I had a lot of things to distract me until my own race day.  I had friends running a race in my hometown the day before. I stayed up late to make signs. I got up early to cheer them on. It was a great time!  I still didn’t feel like my own race day was coming when we were on our way to Kalamazoo. It just felt like a little road trip.   You’d think that after getting my clothes together, I’d feel like the race was coming.  Nope.  It wasn’t under after we got to the race and went to take our group photo. After we took it, I was surprised with a sign that everyone signed for me. I found out later that people were passing it around at a KRC event – THAT I WAS IN ATTENDANCE for might I add – and I had no idea it was happened. Kudos guys. But that’s when it hit me. I was about to run my first marathon. It brought tears to my eyes seeing the support from everyone. I attempted to read what people wrote, but all I could do was stare at it in awe.  I know sometimes when I talk about KRC, I joke that I make it sound like a cult. But these people have become like family.

I pulled myself together and got to the start corrals. The first three miles I enjoyed so much. I ran with Janet, who was participating in the Mittens Challenge – Half. She made it her goal to take photos of me, to which I am forever grateful for. She yelled to a few people “IT’S HER FIRST MARATHON!” It still hadn’t quite sunk in that I was in the process of running a marathon…

… It didn’t hit me until three miles in where Janet and I ran through Kalamazoo’s super cute downtown, and up head I see the split ahead.  “Half goes straight. Full to the right.”  I felt ready. “YOU’RE DOING IT!” Janet yelled.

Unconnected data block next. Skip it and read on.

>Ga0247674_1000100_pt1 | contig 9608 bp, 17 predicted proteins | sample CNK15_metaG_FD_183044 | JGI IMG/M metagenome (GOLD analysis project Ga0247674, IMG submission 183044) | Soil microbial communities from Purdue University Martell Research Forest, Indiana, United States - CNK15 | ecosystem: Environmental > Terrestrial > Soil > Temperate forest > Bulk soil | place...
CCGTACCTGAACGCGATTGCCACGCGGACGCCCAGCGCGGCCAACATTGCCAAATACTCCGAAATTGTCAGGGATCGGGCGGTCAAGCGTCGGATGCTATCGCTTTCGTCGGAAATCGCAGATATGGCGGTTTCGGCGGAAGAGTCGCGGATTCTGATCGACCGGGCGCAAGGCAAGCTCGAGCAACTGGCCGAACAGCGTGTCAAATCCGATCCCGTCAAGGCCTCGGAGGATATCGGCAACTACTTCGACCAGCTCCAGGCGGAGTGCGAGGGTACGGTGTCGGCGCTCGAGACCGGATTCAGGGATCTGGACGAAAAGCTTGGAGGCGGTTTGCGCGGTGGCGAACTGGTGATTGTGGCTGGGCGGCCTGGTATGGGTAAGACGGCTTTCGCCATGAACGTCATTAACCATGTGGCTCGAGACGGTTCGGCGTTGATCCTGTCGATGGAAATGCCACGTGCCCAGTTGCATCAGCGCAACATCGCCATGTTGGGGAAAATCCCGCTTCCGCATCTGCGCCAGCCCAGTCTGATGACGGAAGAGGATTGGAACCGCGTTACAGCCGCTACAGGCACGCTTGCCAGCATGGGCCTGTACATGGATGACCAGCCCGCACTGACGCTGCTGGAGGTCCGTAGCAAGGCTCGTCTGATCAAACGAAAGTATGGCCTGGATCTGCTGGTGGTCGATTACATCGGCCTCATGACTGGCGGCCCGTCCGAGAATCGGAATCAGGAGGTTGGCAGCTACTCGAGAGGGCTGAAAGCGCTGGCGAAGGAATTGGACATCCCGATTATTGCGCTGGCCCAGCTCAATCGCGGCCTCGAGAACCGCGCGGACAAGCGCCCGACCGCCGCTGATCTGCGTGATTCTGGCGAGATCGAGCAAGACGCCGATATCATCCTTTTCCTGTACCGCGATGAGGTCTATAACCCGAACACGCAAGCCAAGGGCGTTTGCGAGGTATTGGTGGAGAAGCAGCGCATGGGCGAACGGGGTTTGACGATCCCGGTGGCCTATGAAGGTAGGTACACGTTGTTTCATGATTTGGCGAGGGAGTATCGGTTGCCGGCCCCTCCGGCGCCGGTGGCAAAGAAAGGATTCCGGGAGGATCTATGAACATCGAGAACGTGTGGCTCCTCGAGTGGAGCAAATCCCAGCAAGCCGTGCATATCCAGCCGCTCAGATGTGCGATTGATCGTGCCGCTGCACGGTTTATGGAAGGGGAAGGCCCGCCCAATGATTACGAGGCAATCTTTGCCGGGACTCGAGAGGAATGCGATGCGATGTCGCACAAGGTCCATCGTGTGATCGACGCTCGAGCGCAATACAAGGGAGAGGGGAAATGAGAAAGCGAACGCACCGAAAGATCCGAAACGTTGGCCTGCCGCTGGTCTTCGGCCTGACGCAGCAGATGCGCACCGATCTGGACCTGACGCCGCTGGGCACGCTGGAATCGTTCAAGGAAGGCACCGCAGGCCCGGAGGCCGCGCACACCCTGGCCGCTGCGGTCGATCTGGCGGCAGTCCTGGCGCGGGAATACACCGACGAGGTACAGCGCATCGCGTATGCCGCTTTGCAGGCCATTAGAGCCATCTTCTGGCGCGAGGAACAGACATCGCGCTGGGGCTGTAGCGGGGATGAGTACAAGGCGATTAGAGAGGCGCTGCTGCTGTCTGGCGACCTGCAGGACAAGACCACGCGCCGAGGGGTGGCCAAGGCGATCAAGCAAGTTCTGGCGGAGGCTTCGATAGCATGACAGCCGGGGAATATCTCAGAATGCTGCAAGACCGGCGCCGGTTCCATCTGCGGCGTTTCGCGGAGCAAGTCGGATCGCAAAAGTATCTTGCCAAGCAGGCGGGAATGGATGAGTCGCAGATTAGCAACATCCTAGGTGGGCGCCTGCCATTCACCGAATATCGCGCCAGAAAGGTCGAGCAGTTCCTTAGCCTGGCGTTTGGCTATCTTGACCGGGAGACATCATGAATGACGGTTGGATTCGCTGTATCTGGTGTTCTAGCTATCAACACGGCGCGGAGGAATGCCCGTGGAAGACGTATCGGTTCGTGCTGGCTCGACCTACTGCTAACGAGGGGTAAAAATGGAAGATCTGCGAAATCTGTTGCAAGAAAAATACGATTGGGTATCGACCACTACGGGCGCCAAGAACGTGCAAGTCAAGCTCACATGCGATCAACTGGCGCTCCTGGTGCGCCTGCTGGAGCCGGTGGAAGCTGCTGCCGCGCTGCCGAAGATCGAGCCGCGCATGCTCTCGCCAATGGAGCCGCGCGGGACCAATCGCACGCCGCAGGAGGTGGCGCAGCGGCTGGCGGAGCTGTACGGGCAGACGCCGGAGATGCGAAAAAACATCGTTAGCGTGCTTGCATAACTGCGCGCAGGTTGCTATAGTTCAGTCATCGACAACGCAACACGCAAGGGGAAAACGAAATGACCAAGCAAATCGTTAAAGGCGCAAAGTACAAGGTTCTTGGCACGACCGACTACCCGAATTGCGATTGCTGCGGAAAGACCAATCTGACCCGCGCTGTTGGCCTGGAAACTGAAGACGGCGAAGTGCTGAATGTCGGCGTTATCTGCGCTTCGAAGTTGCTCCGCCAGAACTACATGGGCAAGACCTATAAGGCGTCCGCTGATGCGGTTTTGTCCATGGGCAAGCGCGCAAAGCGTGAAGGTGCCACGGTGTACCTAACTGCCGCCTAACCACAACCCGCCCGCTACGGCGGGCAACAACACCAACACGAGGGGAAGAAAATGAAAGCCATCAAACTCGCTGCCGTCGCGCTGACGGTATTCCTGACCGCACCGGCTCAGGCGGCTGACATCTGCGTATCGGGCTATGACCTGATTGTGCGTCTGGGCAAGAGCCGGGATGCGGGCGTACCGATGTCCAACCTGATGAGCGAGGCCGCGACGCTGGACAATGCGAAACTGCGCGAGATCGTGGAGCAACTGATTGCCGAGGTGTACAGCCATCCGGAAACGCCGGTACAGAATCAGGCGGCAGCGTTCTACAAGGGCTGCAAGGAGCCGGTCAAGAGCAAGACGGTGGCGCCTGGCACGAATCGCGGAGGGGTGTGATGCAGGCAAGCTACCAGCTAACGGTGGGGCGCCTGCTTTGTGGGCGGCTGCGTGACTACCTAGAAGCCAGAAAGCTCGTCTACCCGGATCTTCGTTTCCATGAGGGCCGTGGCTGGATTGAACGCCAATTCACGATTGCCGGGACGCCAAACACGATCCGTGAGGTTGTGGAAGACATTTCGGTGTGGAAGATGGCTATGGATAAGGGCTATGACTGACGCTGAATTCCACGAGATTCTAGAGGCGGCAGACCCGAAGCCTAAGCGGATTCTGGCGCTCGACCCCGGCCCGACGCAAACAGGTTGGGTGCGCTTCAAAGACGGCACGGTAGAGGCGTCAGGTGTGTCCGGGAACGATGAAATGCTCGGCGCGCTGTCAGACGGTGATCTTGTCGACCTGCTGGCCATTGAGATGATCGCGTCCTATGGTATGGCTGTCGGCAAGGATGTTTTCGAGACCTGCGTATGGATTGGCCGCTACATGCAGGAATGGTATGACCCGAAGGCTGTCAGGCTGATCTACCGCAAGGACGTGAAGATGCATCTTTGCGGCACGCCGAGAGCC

And I was off. The rest of the race was by myself. 23.2 more miles!

I trained for this! “The race is a celebration of all the miles you put in during training,” I could hear Abby’s voice in my head. “You’ve already put in the work. Enjoy it!”

64 training runs
85h 40min total
411 miles
10,554ft in elevation

“I DID train for this” I kept reminding myself. I course was very diverse. We went through all different parts of town. I kept a slow and steady pace. Mile 8 presented itself with a lovely hill. BUT I DID HILL TRAINING!  It could never have been more proud of myself. I took the hill slower since I knew I had so much more mileage to go, but it was nice knowing that at mile 11 was the downhill for that same hill.  I was tired, but knew I needed to press on. It was getting hot. I was tired. And I was only just about half-way done. To my surprise, as I was just down that hill and turned the corner, I see some familiar faces! Josh, my mom’s boyfriend Loren, and my half-brother Chad. (My mom was volunteering at the finish line, otherwise she would have been there as well.)  I had thought about quitting so many times at this point. I threw my arms out and ran to Josh to give him a hug. I was SO happy. I felt like I got a little energy boost from them.  I found out later that they had JUST missed me as I went up the hill (at mile 8) and they were driving around looking for me, but blocked off roads and timing wasn’t in their favor. But it worked out for me! I NEEDED that boost right when I saw them, so it was meant to be.

 

I still had ~13 more miles to go. I didn’t feel terrible, but I didn’t feel great either. In hindsight, I could have used a little more sleep, and a LOT more water in the days leading up to the race. I passed all sorts of signs that gave me a good laugh. “Way to go Team Poor Life Choices” was one of my favorites. Someone also made a sign that said “Here’s some photos of my dogs” so naturally I stopped to take a photo of that sign. I sent it to a few people. I jokingly said “Look I stopped for puppies!” Little did I know that one of the KRC members Lisa wrote on my card “Don’t stop for puppies.” Whoops.